RCIA: Do Your Catechumens Know Jesus Gets Them to Heaven? Part 2

Authored by Fr. Drake McCalister in Issue #6.4 of The Catechetical Review

How Works Relate to the Salvation Process

In the last issue I focused on how one moves from being unsaved (not in a state of grace—NSG) to being saved (in a state of grace—SG) and how no work of the moral law (CCC 1950 ff.) can place one into a state of grace (Eph 2:8-10, CCC 2010). This article will focus on the crucial role of works in the salvation process and, while works cannot put us into a state of grace, how they are directly related to retaining or losing our state of grace.

There have been many joys since being ordained to the priesthood, but I must say that, while I looked forward to the Sacrament of Reconciliation, I did not anticipate falling in love with this sacrament to the depths that I have.

It is an amazing privilege to be an extension of God’s love, mercy, and forgiveness while opening hearts to the good news—the challenging news—of the Gospel. In this sacrament I have a unique opportunity to help people understand how their works relate to salvation. Some come thinking that sex before marriage is just going a little too far (see 1 Cor 6:13-20). Others are surprised to hear that getting drunk is a grave sin (see 1 Cor 5:11; 6:9-10). Still others, because of poor catechesis, lack sufficient understanding that the Ten Commandments are a good overview of grave matter (CCC 1858).

Those in RCIA, and Christians in general, seem to swing between two extremes: either salvation is by works (my first article) or that their personal sin isn’t that serious (this article).

I will start with a summary overview of the salvation process. For the sake of space, I am leaving out the exceptions to the normal process of salvation since those who receive exceptions are known to God alone (CCC 848).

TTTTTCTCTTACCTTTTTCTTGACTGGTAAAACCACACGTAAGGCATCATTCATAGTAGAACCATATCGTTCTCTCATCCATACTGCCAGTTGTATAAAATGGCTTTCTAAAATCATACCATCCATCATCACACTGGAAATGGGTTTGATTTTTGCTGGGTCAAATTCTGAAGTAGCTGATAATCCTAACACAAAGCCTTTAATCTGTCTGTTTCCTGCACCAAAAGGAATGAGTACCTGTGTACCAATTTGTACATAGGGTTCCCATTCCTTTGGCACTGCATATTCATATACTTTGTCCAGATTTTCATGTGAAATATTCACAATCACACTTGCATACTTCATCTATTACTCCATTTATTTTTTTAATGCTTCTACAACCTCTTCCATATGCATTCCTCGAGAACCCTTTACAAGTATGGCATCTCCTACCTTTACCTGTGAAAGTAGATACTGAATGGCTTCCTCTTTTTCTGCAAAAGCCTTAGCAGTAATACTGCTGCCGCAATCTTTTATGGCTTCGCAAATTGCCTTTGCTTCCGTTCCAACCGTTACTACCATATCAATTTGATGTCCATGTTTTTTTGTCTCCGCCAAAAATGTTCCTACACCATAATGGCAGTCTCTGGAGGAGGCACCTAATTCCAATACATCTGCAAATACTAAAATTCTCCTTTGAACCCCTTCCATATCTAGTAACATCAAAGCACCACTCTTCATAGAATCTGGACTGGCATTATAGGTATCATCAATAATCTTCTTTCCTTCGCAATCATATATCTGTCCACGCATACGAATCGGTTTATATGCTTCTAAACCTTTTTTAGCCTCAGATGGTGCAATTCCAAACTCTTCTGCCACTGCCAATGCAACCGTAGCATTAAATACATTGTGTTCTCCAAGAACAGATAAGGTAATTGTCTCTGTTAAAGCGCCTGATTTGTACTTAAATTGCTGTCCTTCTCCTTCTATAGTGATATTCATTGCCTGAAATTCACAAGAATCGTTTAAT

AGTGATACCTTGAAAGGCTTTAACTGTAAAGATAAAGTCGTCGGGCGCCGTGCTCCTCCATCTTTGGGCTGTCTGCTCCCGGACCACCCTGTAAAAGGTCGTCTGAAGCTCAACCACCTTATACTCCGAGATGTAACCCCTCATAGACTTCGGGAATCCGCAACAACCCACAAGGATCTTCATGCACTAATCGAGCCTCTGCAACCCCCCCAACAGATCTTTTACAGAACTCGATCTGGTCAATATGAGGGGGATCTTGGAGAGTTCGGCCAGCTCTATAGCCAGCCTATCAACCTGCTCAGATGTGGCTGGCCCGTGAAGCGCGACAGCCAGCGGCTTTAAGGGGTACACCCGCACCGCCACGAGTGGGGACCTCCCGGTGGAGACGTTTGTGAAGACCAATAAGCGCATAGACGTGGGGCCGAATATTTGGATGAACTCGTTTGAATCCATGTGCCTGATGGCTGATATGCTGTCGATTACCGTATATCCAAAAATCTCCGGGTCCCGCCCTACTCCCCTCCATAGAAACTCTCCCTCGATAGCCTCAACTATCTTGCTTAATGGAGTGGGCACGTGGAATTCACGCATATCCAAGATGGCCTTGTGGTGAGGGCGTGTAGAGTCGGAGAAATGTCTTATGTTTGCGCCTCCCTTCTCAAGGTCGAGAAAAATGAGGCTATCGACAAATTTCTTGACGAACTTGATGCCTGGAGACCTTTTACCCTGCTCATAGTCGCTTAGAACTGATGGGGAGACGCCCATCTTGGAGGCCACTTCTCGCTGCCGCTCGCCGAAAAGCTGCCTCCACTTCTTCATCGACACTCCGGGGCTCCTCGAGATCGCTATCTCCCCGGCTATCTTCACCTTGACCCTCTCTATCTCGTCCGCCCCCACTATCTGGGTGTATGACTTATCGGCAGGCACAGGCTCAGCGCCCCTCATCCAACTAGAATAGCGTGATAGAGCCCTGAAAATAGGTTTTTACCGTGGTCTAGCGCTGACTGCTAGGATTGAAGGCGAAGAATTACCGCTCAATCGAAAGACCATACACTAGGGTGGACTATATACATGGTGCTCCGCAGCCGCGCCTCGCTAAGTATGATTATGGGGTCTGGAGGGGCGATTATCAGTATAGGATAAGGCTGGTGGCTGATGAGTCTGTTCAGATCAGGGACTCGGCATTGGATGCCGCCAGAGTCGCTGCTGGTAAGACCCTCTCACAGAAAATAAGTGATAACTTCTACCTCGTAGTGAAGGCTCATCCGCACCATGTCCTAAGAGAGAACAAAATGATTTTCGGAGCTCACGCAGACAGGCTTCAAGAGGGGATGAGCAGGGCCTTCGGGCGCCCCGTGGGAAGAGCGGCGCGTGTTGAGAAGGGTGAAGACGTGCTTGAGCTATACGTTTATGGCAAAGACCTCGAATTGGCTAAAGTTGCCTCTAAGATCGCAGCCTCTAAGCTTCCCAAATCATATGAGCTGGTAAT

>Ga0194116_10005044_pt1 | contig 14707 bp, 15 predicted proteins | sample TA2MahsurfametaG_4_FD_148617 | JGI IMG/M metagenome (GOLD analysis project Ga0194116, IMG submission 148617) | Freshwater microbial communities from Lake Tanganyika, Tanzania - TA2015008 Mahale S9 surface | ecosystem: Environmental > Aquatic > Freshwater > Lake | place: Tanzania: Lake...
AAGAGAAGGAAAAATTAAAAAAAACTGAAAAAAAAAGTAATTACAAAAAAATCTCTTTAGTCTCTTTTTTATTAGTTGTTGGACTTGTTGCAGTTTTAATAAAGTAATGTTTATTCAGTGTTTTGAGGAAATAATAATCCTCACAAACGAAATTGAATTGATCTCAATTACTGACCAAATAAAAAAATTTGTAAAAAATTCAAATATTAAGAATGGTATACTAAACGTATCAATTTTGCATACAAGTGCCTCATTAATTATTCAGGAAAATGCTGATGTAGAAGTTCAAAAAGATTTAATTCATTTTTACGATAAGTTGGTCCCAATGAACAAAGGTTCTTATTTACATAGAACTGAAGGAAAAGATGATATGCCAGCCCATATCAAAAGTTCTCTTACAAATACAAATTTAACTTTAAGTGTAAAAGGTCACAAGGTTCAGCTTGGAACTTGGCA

• An unbelieving, unbaptized adult is unsaved (NSG).
  • When one hears the saving Gospel of Jesus Christ, believes what he hears, and is baptized, he is saved by Jesus Christ (SG).
  • Being saved (justified) means that sin is forgiven (original and actual) and one is internally sanctified (made holy), an adopted son of God who shares in God’s divine life and has access to heaven.
  • This process of moving from being unsaved (NSG) to saved (SG) is one hundred percent by grace and is a free gift, accessed by faith.
  • Works have no part in a person moving from being unsaved (NSG) to saved (SG).
  • Once saved (SG), Christians are called to good works. If there is a grave violation of faith or morals, one can forfeit salvation (mortal sin, NSG, loss of heaven). The ordinary means for restoring grace and access to heaven is through the Sacrament of Reconciliation.
  • In Reconciliation, the process of moving from being unsaved to saved is one hundred percent by grace. It is a free gift, accessed by faith, and works have no part in moving from being unsaved (NSG) to saved (SG). Once restored, the Christian is called to good works.
  • All of this is made possible by the saving work of Jesus Christ in his Suffering, Death, Resurrection, and Ascension.

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This article is from The Catechetical Review (Online Edition ISSN 2379-6324) and may be copied for catechetical purposes only. It may not be reprinted in another published work without the permission of The Catechetical Review by contacting editor@catechetics.com

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